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Addressing cultural issues is part of good education
Questions during one-on-one teaching
Except for the use of an interpreter, teaching techniques need not be altered when the patient is from another country.
"Just as we approach education in general teaching, patients from other cultures should be done the same way. Ask the patient questions and involve family members," says Yvonne Brookes, RN, manager of clinical instructors and patient education liaison for Baptist Health South Florida in Coral Gables.
Find out a little bit about patients and what is important to them. Tell them what they need to do and find out how they might follow through at home - what might work best for them. To determine if it is aligned (rather than merges) with their belief system, get to know the patient's story. A lot can be learned upon admission by asking a few questions.
Making observations is helpful too, says Brookes. Watch to see who is coming to see the patient, how he or she interacts with family members, what he or she eats, and what is left on the tray.
"One of the biggest barriers to education is communication. We must learn how to have meaningful communication with patients, verbal as well as nonverbal," says Brookes.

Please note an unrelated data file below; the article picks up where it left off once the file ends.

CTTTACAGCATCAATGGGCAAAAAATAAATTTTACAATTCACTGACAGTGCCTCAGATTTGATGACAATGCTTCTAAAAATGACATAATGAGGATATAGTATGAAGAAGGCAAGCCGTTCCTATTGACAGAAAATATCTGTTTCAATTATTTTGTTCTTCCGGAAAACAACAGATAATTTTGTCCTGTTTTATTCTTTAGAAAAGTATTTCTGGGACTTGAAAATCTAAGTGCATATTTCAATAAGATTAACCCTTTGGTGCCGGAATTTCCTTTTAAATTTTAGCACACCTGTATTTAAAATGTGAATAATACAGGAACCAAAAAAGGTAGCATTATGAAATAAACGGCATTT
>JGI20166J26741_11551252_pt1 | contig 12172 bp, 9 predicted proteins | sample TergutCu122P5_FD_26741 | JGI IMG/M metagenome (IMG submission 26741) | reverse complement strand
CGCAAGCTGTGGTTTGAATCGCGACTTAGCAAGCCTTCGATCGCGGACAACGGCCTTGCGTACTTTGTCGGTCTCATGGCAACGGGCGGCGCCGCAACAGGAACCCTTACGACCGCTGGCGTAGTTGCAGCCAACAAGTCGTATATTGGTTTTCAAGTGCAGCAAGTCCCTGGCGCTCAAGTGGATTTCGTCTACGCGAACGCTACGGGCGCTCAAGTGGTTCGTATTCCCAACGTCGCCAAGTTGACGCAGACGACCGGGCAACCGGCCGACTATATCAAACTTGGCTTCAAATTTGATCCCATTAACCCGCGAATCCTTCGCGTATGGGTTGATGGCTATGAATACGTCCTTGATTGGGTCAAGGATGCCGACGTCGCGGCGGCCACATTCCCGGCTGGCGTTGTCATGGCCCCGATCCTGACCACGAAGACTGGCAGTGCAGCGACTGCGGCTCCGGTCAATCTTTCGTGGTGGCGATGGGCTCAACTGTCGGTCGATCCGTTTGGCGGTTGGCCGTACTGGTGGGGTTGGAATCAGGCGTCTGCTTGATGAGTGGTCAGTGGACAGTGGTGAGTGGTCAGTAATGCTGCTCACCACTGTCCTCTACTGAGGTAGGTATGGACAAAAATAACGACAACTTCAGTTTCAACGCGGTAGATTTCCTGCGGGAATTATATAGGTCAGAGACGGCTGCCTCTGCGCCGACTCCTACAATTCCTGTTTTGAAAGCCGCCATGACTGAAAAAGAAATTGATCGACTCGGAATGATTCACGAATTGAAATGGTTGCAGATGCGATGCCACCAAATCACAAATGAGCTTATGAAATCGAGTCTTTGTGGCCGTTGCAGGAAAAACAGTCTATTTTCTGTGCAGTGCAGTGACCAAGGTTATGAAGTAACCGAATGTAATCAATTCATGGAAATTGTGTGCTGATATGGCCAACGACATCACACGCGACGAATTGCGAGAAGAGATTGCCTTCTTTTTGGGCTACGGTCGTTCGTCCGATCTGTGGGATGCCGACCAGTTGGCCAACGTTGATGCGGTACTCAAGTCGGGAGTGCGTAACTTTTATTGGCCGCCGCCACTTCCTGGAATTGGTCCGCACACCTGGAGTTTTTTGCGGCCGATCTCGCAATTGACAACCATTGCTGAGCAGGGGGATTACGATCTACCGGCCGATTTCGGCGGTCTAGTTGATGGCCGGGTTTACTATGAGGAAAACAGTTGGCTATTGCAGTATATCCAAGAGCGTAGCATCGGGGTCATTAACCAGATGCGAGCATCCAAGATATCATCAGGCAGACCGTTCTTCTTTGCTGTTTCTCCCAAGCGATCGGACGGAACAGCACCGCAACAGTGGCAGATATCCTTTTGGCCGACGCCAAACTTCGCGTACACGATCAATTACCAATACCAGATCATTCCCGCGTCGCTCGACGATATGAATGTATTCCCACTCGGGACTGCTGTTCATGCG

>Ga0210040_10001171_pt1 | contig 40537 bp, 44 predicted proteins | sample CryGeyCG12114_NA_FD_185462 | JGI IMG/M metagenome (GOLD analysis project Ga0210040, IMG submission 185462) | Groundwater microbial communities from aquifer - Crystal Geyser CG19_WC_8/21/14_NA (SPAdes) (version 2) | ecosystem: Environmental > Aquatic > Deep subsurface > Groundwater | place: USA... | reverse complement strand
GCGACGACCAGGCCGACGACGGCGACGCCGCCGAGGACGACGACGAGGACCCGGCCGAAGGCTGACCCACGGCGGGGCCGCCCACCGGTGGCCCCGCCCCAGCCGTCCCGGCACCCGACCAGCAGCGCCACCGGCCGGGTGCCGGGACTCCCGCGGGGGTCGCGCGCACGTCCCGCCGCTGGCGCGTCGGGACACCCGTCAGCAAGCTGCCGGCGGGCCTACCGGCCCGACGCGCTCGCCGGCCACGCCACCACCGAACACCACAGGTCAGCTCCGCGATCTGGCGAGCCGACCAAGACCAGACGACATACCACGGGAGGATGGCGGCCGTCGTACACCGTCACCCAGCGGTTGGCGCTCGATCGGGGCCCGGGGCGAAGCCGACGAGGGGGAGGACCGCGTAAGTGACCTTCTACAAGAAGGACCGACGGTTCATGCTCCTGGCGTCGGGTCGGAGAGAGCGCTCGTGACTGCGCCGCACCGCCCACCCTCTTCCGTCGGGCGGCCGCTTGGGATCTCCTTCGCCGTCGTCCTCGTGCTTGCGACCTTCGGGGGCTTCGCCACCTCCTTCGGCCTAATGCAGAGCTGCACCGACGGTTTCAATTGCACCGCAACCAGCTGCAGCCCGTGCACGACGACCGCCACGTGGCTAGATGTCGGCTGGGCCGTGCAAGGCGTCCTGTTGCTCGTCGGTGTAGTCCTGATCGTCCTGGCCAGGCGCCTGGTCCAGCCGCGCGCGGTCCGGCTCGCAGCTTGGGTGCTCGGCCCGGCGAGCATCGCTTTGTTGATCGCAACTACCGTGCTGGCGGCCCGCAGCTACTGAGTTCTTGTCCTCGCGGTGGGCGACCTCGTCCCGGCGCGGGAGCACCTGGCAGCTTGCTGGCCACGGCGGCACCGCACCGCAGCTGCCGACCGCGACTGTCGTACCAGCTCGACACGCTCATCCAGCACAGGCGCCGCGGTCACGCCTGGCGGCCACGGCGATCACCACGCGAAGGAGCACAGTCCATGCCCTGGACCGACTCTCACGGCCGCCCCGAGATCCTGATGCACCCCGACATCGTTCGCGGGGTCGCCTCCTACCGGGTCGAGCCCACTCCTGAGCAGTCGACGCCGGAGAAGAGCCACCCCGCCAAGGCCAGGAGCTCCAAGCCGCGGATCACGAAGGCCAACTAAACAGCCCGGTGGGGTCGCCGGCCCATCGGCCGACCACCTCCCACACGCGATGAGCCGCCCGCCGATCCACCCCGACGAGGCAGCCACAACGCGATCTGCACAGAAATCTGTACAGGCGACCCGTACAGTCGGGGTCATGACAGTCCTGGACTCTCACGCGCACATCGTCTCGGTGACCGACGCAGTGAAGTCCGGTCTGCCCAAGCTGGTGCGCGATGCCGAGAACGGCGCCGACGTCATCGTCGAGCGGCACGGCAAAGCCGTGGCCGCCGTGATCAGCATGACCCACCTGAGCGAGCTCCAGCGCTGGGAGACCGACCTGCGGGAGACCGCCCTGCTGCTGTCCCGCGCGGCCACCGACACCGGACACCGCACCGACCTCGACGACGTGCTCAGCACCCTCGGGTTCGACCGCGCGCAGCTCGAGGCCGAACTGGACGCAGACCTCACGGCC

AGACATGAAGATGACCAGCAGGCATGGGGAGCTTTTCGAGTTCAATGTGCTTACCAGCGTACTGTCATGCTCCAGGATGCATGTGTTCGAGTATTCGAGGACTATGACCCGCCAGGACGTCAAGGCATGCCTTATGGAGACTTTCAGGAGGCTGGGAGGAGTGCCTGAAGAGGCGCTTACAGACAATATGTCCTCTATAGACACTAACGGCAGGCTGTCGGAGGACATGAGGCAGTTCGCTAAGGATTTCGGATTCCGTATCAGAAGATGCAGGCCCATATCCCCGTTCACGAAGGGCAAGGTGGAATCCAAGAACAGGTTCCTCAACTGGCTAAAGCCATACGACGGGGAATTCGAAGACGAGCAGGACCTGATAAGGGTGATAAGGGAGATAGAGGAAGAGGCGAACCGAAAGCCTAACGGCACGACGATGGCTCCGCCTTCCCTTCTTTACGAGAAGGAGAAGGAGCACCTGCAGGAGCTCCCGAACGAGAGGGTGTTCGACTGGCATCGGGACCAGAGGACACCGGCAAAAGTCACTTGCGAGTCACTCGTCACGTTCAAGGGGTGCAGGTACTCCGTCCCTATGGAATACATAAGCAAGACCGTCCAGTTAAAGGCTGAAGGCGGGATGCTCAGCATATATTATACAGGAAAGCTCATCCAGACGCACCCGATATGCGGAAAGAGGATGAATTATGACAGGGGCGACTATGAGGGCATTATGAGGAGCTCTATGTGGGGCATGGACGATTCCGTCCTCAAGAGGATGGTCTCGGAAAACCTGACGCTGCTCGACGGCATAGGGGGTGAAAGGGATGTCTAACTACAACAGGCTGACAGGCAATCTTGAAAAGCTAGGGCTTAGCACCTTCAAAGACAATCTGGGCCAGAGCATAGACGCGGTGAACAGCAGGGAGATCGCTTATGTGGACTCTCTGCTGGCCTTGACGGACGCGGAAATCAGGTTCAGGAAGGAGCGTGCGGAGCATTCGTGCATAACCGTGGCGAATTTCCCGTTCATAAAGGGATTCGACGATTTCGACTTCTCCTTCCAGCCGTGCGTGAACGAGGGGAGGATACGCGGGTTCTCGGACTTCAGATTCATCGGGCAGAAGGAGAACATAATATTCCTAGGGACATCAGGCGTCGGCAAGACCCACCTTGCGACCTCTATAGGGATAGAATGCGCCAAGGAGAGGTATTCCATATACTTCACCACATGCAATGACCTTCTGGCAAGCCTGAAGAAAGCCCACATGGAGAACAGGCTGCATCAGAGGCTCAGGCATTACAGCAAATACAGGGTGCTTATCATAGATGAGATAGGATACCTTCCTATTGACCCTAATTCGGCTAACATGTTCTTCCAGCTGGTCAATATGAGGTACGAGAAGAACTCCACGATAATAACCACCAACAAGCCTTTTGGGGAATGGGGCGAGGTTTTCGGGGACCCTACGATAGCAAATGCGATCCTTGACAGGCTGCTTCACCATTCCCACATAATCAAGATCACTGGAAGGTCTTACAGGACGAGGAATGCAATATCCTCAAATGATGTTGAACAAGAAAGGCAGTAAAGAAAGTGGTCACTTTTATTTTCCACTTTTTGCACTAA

At Children's Hospital Central California all educational handouts and videos are translated into Spanish because a large percentage of the patient base is Hispanic. There also are Spanish on-demand TV channels, says Leslie Catron, RN, a clinical educator at the health care facility in Madera.
While interpreters can always be present in classes to interpret for patients and family members, it is best to tailor the curriculum to the target culture as well.
For example, Harborview Medical Center in Seattle began several years ago to have multicultural diabetes outpatient classes. Each year they host four classes focusing on people from different countries at each one — such as Cambodia or Vietnam — explains Ella Mae Kurashige, RN, BSN, MSN, manager of patient education at Harborview Patient and Family Resource Center.
Before each class, a meeting of all the presenters is held with the cultural mediator from interpreter services. At that time, the mediator explains the traditions, beliefs, and concerns of the people who might attend the class and discusses any contradictions their view may pose with Western medicine.
"We need to know the participants' background before the class so we can address it or explain the information differently so there is not confusion," says Kurashige.
While currently the multicultural classes focus only on diabetes, staff members are looking at using this model to teach patients how to manage other chronic diseases. To help staff become more competent teachers when working with multicultural patients, Kurashige plans to add a patient education return demonstration to the annual staff competencies. Nurses would be asked to show how they would teach a patient from another country to give insulin. They would need to know what tools to use, what resources to call upon, how to teach the skill, and how to assess whether or not the patient understood.